Administrator From Sweden, joined May 1999, 3251 posts. Posted (14 years 10 months 3 days 8 hours ago) and read 2107 times:
AIRLINERS.NET CREW SITE ADMIN
Below is a copy of the mail I got this morning after having sent them a "Cease and desist" letter that included a request to have them automatically scan for our footer (black banner on the bottom of every photo) in the same way as they scan for porn.
Not very positive reply I'm afraid.
Dear Mr. Lundgren:
Upon receipt of your message, Sara deleted from the Webshots Community the postings in which Airliners.net asserted copyrights and sent warning messages to the users responsible for the postings. I believe that this process is familiar to you as Sara has previously deleted the postings you have contacted Webshots about, and she has either sent warning notices to the responsible users, or in at least one case that you reported to us, terminated the user's account because the user had been the subject of repeated complaints.
Sara has asked that I respond to the other demands contained in your message. As you may know, the Webshots Community is an online forum for users to share their photographs with each other. It contains more than 6 million images today, and this number is rapidly growing. We cannot review each posting for possible copyright infringements, and in most cases would not be able to determine whether a posting infringes a third party copyright.
Moreover, under the Digital Millennium Copyright Act (the "DMCA"), which governs online forums like the Webshots Community, we are not legally obligated to conduct such a review or make such determinations. The DMCA explicitly states that "monitoring its service or affirmatively seeking facts indicating infringing activity" are not expected of an online service provider. 17 USC Sec. 512(m)(1). Additionally, the legislative history of this provision states that a service provider is not required to "investigate possible infringements, monitor its service or make difficult judgments as to whether conduct is or is not infringing." H.R. Rep. 105-551)II), 1998 WL 414916 at *154.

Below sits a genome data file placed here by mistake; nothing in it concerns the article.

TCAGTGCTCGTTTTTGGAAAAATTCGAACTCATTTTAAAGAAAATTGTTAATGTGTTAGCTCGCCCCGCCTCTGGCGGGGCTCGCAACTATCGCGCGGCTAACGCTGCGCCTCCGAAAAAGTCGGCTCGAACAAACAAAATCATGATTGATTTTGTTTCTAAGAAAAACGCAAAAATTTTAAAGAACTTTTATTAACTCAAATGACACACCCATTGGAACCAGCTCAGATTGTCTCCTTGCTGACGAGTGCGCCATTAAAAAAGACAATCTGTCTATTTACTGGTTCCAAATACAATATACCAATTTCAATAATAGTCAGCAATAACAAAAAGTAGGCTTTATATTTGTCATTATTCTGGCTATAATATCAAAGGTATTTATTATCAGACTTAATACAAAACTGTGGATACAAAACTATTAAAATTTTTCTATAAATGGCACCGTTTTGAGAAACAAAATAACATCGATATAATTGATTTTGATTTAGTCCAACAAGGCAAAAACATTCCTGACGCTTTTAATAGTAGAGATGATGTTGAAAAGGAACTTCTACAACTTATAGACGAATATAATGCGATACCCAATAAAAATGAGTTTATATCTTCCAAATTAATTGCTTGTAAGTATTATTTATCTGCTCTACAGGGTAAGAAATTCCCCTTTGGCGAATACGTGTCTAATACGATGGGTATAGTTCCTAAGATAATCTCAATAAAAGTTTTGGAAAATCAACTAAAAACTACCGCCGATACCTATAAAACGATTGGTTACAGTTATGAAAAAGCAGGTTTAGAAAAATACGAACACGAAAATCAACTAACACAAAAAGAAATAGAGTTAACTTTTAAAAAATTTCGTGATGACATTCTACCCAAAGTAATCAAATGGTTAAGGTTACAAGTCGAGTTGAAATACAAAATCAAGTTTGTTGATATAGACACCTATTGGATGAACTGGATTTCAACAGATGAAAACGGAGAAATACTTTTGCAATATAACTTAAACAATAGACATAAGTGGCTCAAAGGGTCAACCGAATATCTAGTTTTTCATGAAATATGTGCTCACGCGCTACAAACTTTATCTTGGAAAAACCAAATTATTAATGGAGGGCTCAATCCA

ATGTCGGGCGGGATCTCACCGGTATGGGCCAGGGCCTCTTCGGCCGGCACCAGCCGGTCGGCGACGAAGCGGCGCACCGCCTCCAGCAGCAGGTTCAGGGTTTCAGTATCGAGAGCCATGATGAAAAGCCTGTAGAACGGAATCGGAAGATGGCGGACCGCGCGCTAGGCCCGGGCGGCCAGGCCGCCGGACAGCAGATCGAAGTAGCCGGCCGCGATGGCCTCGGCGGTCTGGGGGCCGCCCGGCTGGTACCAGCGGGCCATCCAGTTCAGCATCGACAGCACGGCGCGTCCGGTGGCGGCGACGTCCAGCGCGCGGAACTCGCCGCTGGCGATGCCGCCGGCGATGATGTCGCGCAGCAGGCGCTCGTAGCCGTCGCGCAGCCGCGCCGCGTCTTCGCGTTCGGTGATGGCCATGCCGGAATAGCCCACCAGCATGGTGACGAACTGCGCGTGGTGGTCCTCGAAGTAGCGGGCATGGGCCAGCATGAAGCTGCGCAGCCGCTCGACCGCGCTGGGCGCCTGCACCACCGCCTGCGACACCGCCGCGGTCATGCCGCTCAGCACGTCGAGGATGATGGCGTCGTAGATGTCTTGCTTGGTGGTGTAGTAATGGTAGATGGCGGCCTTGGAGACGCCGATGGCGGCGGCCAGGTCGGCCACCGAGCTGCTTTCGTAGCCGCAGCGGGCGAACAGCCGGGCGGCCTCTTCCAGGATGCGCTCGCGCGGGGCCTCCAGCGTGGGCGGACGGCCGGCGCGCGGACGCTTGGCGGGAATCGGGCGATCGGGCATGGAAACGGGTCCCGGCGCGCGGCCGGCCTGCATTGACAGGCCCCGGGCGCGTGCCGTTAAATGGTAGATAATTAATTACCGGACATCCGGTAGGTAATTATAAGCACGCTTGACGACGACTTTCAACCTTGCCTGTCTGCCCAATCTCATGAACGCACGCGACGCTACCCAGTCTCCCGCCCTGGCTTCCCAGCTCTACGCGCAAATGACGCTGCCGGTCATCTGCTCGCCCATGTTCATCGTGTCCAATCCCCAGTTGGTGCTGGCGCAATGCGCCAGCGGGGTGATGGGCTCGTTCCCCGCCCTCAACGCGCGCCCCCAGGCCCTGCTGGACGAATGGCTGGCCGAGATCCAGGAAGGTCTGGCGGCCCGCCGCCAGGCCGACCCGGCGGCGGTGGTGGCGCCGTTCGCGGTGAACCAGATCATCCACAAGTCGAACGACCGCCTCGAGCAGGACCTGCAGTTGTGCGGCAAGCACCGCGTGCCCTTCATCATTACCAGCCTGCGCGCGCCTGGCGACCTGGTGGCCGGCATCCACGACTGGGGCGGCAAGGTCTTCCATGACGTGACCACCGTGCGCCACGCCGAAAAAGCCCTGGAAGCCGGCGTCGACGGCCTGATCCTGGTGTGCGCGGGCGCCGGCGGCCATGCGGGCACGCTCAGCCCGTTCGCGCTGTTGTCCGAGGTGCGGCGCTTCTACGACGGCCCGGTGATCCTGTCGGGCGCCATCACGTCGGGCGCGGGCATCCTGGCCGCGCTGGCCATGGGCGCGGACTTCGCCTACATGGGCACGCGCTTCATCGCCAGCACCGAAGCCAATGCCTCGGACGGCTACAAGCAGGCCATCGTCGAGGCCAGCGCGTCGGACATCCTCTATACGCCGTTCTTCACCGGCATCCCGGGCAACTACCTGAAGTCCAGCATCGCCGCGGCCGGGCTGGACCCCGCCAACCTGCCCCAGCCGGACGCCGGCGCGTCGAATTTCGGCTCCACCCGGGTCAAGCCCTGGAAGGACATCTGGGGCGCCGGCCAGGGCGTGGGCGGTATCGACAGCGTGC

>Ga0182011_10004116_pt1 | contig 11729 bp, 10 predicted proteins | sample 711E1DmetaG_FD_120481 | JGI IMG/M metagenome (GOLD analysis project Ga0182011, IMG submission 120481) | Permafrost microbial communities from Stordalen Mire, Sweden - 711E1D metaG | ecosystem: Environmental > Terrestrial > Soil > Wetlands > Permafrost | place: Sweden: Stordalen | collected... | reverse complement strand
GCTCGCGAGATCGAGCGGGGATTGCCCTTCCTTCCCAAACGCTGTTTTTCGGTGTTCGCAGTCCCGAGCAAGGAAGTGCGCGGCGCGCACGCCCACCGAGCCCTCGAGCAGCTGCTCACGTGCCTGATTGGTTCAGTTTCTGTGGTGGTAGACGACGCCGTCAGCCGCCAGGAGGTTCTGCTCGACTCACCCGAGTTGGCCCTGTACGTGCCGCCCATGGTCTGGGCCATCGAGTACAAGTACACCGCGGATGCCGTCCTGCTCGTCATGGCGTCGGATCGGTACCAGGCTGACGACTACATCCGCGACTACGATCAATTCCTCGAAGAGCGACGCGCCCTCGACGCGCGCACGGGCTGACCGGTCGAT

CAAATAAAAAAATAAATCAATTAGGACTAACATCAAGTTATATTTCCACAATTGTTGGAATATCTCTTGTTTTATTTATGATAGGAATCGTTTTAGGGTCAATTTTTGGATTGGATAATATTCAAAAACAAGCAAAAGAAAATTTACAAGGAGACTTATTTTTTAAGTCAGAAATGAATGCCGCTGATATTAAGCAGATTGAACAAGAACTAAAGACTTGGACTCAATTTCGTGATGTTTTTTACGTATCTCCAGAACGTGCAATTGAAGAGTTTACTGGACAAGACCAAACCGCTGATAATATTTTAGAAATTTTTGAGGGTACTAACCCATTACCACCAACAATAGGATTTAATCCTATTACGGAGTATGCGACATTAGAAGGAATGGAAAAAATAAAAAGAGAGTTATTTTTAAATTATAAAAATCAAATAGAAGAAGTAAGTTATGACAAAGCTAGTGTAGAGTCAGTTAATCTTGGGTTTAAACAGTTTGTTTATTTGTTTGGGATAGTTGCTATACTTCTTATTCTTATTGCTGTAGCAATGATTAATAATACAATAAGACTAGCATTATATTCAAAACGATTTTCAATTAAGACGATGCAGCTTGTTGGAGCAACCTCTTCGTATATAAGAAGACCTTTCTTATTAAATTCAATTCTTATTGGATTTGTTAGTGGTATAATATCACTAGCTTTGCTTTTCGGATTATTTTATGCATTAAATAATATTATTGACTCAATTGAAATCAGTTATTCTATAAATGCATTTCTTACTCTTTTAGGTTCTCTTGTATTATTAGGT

Your assertion that Webshots sells Airliners.net photos is mistaken. Users upload and download images to and from the Webshots Community free of charge. Webshots does not print or sell photos; for the convenience of users, the site offers links to the web pages of Ofoto, which provides photo development services. User transmissions of photos from the Webshots Community to Ofoto are governed by Sec. 512(a) of the DMCA. Ofoto has its own copyright policy; questions regarding it should be directed to Ofoto.
As I believe Sara has told you previously, Webshots is prepared to promptly delete from the Webshots Community any photos identified as infringing the copyrights of Airliners.net and to warn the responsible users or terminate their accounts in appropriate circumstances, just as it has done in the past. Moreover, while we cannot agree to monitor a rapidly growing forum that currently contains more than 6 million images for possible infringements, I can assure you that whenever Sara or any of her colleagues become aware of a posting which contains indications that it has been taken from the Airliners.net site, they will delete the posting and send the responsible user a warning notice.
John J. Sullivan
Associate General Counsel
Senior Director of Intellectual Property
Working on the site from morning 'till night that's livin' alright (1997-2007)
AKE0404AR From United States of America, joined May 2000, 2535 posts, RR: 41
Reply 2, posted (14 years 10 months 3 days 7 hours ago) and read 1801 times:
Not very positive indeed!!!
For me it still looks like that WEBSHOTS is hiding behind the "IRON CURTAIN" and I don't like that.
They have always been pushing the responsibility to either the user or now in this case when it comes to prints to Ofoto.